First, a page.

Wildwood

It was my last best hope and expectation to meet up with a very special girl from Jersey in Wildwood. I was from Philly and she was from Harlem and our lives intersected in a small town in South Jersey. She was a sweet kid and wild as Friday night and we were supposed to meet for a weekend rendezvous in the seaside town of Wildwood. It was during the off season and there weren’t too many people around, which was how I liked it.

I holed up in a cheap hotel near the beach for a few days but she never showed. So I walked the streets and combed the beach a bit and I snapped a few pictures.

PAJAMA GAME

Top Ten Reasons Not to Wear Pajamas Out in Public

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Man in his pajama at China Star in Louisville, Kentucky

  1. It’s Public!
  2. If you are sleepy get a room!
  3. It looks awful.
  4. No one will take you seriously.
  5. I can’t stop laughing.
  6. Nobody cares what you wear to bed.
  7. It’s just a little too comfortable for you.
  8. It’s just a little bit too uncomfortable for me.
  9. No one want s to see those little black moose (meece?) run up your red fuzzy leg.
  10. Too late I’ve already been incensed!

INTO THE UNDERGROWTH

 

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I recently attended an exhibition at the Cincinnati Art Museum entitled Van Gogh: Into the Undergrowth. Turns out there is a whole sub-genre of painting called sous-bois, which means undergrowth, that explores the significance of the interior of the forest. Hmmm. I have been exploring the interior of the forest for years now. Here is my latest entry into this genre.

TRUMP LOVES HATE

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First Trump said Obama was the worst president in history

Then he said what a great man he was

Next he will try to sell you a bridge in Brooklyn

Then some swamp land in Florida

He will bark you down like at a gypsy at a carnival

Try to sell you Christmas cards in June

The ship of state ain’t real estate it’s is now a ship of fools.

UP ALL NIGHT

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David at 21C

The clock upbraids me with her time

I was out all night long with the Grand Marquis

First it was Heathers then it was Feathers at 21C

The Red Penguin most naturally

Topped it off with drinks at Jocks

I had bourbon on the rocks

The Grand Marquis had his with coke

We had to leave because we both were broke

I fell into bed and slept til 7 most fitfully

I was out all night long with the Grand Marquis.

 

 

 

UNDERGROUND

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I recently visited London and Paris. I had long dreamed of vising these places as they have lived in my imagination for years from reading books. Using the subway systems of Philadelphia and New York City, primed me for the London Underground and the Parisian Metro system.

On one of my many excursions around London, I descended the steps into the underground, and encountered a smiling, red-faced uniformed attendant.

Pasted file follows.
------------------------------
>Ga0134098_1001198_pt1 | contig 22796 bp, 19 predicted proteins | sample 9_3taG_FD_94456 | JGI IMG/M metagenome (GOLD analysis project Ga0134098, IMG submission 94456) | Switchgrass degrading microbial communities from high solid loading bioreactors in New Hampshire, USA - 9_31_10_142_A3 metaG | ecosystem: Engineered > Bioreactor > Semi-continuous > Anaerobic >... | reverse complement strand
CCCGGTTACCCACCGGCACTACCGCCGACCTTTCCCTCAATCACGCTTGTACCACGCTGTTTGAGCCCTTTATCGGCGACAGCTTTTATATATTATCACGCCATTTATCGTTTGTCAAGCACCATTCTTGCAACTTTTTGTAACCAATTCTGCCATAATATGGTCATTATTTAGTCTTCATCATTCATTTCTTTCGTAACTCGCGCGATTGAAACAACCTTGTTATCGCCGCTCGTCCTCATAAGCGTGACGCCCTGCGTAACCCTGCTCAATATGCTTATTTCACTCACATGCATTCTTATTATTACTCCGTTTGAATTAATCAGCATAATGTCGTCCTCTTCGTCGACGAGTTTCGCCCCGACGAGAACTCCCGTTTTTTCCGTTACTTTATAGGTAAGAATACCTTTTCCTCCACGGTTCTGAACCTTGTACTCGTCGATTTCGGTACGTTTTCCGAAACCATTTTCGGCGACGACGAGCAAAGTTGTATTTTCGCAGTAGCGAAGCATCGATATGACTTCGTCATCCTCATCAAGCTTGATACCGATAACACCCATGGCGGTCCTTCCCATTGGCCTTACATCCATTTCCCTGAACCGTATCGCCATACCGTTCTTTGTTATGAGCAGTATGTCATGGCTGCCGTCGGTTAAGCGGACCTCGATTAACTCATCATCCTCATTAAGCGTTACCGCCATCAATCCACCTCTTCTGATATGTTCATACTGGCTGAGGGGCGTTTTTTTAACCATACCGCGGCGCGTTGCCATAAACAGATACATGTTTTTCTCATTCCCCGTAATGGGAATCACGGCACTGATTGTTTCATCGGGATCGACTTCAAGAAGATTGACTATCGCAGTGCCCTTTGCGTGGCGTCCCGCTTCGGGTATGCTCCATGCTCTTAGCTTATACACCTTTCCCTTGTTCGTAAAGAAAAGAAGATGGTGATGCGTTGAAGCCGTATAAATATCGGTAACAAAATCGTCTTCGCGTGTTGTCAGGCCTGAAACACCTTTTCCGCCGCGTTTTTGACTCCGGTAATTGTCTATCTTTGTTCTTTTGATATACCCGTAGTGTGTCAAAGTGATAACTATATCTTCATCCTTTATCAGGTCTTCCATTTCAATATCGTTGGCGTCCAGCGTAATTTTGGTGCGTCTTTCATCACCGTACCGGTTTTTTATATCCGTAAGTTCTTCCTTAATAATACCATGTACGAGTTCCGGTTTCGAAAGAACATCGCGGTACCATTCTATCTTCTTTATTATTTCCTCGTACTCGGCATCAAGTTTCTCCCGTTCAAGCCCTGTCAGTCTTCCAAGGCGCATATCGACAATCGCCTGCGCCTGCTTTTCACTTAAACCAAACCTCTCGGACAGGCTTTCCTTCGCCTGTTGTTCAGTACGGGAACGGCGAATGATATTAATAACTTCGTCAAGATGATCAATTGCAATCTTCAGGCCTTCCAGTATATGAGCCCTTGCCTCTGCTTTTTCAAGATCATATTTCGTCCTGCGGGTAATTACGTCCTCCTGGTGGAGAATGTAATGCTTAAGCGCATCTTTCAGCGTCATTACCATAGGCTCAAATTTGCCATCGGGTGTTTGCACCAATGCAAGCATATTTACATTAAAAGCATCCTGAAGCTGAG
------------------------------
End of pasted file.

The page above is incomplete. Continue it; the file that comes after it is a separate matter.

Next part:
“Hello!” I said.

“Hello!” he returned.

I inquired about the best route to get to my destination.

“Take the Circle Line to Baker Street, transfer to the Jubilee Line. Get off at Southwark and it is only a short walk to the Globe.”

“Thank you!”

“Cheers!”

This was typical of my experience in the London Underground— easy to navigate with friendly attendants and patrons who were willing to answer your questions.

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In Paris, perhaps the incongruity of being in a strange land made my existence there somehow congruent. I felt at home at last. Once I arrived in Paris, I approached a Parisian Metro booth and spoke to one of the attendants.

“Parlez-vous anglais?”

“Un peu.”

Although I did not speak the language, I was able to communicate well enough to find my way, with a few words and hand gestures.

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On one of my last days in the city, I was sitting outside, having a glass of red wine at the Café de Flore on Boulevard Saint Germaine. A Frenchman who took the table next to mine, lit up a cigar and then glanced in my direction to ask if I was offended by the cigar smoke.

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“Oh, no,” I said, “I understand that people who sit outside often smoke and I am not offended.”

He nodded and smiled. He took a couple of puffs off his cigar and we began talking, he in perfect English. We talked for a long time about a wide range of events including the recent terrorist attacks. I mentioned the increased security around the metro. He shared that he had just talked to his daughter who lives in the neighbourhood where the attacks occurred and she felt safe using the Metro System.

“Yes,” he cautioned, “but the police and soldiers cannot be everywhere. You have to be vigilant. In effect, we have to be responsible for our own security.”

As we were sitting there, we watched many police vehicles driving by with their sirens blaring.

“Something’s going on,” he said.

Then he pointed out that if a car were to pull up in front of us right now and gunmen got out and started shooting, what could we do about it? Nothing! He was right of course. So I concluded that the French are a little fatalistic about such things.

C’est la vie?

I travelled to London and Paris by myself because I needed to be alone. I needed time to think about my life and my absurd existence with only myself for company as I walked the cobblestone streets of Montmartre. The encounters that I did have gave me reason to believe in the possibility of happiness and the hope for humanity. I found in both London and Paris, a big smile and a hello or bonjour broke down the normal barriers humans seem to erect between themselves. You can be anonymous, but by using the universal language of a smile followed by a greeting you can still be touched by the human heart.